Ringleader of major drug trafficking network connected to Sinaloa Cartel arrested in Oregon

The coordinated takedown operation was conducted by more than 400 federal, state, and local law enforcement officials in California, Arizona, and Oregon.

Katie Daviscourt Seattle WA

Federal investigators apprehended the ringleader of a major drug trafficking network linked to the Mexican Sinaloa Cartel in Salem, Oregon on Wednesday. This comes as part of a coordinated federal, state, and local takedown of the criminal drug ring that operates in California, Arizona, and Oregon, authorities said

The Imperial Valley-based drug ring is responsible for trying to traffic nine pounds of fentanyl to the United States, which equates to about two million potentially fatal doses, as well as other illicit drugs such as methamphetamine, cocaine, and heroin. Authorities arrested 36 defendants, deployed 25 search warrants, and remain searching for 11 fugitives, according to the US Attorney's Office for the Southern District of California. 

Eduardo Mendoza, 31, also known as "Casper," of Niland, California, who is known to be the ringleader of the massive drug network, was arrested by federal law enforcement agents in Salem on Wednesday as part of the major operation. 

(Eduardo Mendoza)

Kevin Mokhtari, assistant US attorney of the Southern District of California, told KATU that Mendoza was arrested in Oregon after federal agents raided his home in California on Wednesday and discovered he wasn't there. Federal authorities were able to track his location in the Salem area and arrested him.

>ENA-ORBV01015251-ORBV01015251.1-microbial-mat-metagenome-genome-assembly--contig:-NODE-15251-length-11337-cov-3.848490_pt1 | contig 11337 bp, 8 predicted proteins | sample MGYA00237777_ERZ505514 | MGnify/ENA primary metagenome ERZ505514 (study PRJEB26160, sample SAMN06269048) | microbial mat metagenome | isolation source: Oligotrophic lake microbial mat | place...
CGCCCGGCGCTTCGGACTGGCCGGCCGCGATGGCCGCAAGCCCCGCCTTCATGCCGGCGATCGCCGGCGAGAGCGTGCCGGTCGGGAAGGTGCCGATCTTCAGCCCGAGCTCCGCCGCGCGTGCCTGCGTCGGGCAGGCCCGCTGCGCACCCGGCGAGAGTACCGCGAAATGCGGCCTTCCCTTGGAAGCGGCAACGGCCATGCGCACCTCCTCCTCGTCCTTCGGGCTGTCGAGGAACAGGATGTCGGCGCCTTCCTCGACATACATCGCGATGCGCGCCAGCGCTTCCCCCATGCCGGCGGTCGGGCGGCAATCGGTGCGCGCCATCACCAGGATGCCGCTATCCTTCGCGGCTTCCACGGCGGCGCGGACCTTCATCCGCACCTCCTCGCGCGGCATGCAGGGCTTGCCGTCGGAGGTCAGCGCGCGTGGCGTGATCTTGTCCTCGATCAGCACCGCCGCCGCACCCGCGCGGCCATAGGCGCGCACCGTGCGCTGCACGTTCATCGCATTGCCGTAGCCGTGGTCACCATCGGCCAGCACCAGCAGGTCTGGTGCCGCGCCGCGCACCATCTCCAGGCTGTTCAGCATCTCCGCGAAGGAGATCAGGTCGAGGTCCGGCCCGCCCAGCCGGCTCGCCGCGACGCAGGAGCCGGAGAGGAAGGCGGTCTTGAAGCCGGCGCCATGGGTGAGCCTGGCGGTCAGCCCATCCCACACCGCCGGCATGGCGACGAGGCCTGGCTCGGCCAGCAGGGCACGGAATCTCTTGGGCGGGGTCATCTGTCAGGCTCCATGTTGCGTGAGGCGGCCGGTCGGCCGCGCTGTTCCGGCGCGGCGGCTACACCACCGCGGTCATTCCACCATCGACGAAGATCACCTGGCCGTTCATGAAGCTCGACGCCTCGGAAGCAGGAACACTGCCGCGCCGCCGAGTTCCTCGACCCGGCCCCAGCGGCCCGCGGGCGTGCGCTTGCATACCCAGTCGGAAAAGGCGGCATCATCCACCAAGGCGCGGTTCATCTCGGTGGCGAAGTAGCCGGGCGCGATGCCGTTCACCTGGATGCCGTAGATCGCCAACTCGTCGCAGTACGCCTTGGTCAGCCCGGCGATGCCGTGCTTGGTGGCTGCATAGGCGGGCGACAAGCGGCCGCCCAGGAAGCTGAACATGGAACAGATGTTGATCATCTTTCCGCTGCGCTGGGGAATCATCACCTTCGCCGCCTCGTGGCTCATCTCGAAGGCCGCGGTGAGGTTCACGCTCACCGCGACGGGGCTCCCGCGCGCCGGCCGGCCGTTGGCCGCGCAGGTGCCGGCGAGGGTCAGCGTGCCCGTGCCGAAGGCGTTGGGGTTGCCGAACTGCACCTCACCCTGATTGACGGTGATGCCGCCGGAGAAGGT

Mokhtari said they have not yet determined why Mendoza but stated that the operation is a significant stride toward the removal of drugs that were probably on their way to the I-5 corridor, which serves as a pipeline for drugs that ultimately wind up on the streets of Portland. 

According to the Department of Justice, 47 alleged members of the Imperial Valley-based drug distribution network were charged on Wednesday with drug trafficking, firearms, and money laundering offenses. 

The coordinated takedown operation was conducted by more than 400 federal, state, and local law enforcement officials in California, Arizona, and Oregon. Among those arrested included US Border Patrol agent Alexander Grindley, per the DOJ. 

(Courtesy: Justice Department)

(Courtesy: Justice Department)

"With this takedown, the Justice Department has dealt yet another blow to the Sinaloa Cartel and its associates," said Attorney General Merrick Garland. "I am grateful to the more than 400 law enforcement officers whose work in this operation resulted in dozens of arrests, charges against 47 defendants, and the seizure of firearms, meth, cocaine, heroin, and two million potentially lethal doses of fentanyl. We will continue to be relentless in our fight to protect American communities from the cartels." 

The defendants were linked to multiple trafficking groups that were part of a vast network that supplied harmful drugs to Imperial County and beyond, according to the indictments and search warrants. 

"This investigation tore apart a drug trafficking network responsible for supplying dealers in communities across the region," said US Attorney Tara McGrath. "But there is still much work to be done." 

"If you're a parent, and today's price of fentanyl terrifies you, talk to your kids about the dangers of drug use. If you're an addict, and your dealer was arrested today, seek treatment. And if you're a dealer but your supplier was arrested today, look out - we are coming for you next," she asserted. 

This case is part of an investigation by the Organized Crime Drug Enforcement Task Force (OCDETF). OCDETF finds, stops, and breaks up the biggest drug cartels, money launderers, gangs, and transnational criminal organizations that pose a threat to the US, according to the Justice Department. 

The following individuals were arrested, per the DOJ.

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